The above research paper is about a software tool for reconstructing a protein's main chain model only from its alpha-carbon backbone (aka, C-alpha trace).

This tool provides two options: conversion (1) with energy minimization, and (2) without energy minimization.

The above paper says that:

The goal of energy Minimization is to find a set of coordinates representing the minimum energy conformation for the given structure.
In molecular modeling we tend to are particularly curious about minimum points on the energy surface. Minimum energy arrangements of the atoms correspond to stable states of the system; any movement off from a minimum provides a configuration with a better energy.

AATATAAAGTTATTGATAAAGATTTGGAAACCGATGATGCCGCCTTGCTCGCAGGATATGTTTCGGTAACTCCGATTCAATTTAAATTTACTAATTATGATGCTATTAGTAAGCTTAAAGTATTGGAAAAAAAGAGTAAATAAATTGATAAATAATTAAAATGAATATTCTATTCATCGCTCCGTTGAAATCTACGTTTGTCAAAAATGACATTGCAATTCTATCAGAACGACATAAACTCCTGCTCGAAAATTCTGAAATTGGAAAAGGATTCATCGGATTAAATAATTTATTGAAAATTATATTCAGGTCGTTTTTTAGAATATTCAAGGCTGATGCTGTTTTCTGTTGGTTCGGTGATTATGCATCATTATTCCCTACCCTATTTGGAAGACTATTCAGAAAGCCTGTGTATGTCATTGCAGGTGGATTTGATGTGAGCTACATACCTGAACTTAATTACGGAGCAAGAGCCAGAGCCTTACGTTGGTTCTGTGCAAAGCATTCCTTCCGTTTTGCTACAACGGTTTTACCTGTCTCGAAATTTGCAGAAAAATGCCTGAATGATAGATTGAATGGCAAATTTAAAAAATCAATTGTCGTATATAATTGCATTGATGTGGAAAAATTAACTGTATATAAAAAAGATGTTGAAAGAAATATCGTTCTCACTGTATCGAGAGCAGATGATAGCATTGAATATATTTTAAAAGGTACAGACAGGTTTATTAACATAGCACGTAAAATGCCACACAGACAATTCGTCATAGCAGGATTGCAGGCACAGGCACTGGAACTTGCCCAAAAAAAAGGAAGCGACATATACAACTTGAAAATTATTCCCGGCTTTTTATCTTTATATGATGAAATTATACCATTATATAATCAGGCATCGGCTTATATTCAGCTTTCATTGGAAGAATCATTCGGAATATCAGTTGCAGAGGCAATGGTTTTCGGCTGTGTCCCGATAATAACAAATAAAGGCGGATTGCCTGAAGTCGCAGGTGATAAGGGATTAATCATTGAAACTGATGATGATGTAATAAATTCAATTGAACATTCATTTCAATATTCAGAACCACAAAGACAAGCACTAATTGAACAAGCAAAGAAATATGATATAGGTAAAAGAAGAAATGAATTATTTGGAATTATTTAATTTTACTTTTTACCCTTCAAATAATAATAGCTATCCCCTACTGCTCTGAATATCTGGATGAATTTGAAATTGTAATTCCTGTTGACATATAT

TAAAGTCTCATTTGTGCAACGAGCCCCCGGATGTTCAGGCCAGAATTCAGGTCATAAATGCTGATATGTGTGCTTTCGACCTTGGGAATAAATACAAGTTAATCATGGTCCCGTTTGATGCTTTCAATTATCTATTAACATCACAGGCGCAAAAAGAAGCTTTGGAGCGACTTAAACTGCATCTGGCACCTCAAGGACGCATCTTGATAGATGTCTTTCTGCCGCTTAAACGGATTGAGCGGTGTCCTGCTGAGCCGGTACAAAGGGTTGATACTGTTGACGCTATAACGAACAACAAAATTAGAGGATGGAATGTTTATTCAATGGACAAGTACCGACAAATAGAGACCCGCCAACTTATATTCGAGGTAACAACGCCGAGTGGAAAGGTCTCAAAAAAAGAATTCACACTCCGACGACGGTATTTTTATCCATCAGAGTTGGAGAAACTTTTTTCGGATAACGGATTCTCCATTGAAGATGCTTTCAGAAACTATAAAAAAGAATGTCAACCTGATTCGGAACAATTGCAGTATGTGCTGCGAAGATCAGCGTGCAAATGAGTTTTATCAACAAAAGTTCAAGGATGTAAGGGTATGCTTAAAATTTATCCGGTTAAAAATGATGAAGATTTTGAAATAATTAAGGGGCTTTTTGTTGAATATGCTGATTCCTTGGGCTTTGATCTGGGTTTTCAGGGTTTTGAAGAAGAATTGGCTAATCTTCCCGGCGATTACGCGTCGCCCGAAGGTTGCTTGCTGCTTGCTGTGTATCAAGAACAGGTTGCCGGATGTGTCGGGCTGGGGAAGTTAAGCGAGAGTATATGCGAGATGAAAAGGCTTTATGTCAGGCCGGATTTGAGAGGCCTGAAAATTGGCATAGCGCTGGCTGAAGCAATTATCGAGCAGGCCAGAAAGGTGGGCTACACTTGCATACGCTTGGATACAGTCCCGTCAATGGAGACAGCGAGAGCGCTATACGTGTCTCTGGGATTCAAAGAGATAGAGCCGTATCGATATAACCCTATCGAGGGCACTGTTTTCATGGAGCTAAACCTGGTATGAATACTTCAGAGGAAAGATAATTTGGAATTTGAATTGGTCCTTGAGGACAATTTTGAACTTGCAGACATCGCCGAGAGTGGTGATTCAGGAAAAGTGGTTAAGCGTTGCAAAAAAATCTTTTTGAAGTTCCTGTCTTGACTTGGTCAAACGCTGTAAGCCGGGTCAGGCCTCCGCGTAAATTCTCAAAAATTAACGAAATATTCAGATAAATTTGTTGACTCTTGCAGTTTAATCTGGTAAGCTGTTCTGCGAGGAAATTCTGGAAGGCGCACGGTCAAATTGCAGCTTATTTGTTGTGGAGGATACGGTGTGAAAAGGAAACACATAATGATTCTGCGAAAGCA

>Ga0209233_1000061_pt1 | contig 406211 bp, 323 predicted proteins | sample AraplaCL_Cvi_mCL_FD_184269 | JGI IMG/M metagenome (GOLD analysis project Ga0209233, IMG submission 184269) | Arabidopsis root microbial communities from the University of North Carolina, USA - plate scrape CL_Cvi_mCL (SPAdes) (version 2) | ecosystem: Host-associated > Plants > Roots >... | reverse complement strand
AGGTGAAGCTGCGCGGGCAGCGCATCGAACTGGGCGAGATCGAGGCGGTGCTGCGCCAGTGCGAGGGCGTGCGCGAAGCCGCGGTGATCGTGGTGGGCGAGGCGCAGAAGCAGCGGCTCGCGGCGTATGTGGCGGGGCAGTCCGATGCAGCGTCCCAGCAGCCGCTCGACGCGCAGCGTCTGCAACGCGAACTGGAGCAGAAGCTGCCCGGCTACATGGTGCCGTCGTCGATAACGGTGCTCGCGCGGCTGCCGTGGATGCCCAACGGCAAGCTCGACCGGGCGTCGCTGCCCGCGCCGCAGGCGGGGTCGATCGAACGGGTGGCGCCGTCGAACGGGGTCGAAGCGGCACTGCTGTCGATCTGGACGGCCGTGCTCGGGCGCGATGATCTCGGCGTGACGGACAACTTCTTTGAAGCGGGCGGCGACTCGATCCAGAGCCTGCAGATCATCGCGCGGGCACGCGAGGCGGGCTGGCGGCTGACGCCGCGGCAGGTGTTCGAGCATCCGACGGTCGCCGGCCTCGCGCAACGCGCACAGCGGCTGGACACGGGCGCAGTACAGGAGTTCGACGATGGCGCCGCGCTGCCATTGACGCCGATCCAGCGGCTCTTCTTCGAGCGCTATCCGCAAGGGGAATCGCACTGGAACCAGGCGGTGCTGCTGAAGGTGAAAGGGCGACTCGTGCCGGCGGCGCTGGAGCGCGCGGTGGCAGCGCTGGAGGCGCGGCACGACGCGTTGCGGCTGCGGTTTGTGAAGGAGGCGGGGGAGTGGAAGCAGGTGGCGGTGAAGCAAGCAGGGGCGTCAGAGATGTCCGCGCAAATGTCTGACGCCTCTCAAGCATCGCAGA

I haven't understood the quote from the second paper.

Why do we need to know the minimum energy conformation of a protein chain? I.e., why do we want to do energy minimization?


1 Answer 1


After translation, proteins fold to achieve a specific 3D structure which allows them to perform their specific functions. The structure of a protein computationally inferred through energy minimization often corresponds quite well to that specific, real-life folded 3D structure.

If you are interested in the exact reason why proteins tend to fold to a conformation of minimal energy (even though this is an oversimplification of what's really happening) you would have to dive a bit deeper into the thermodynamics of proteins: https://en.wikipedia.org/wiki/Protein_dynamics

TL;DR: Energy minimization is often used to get an idea of the protein's real-life conformation (i.e. structure) through computational means.


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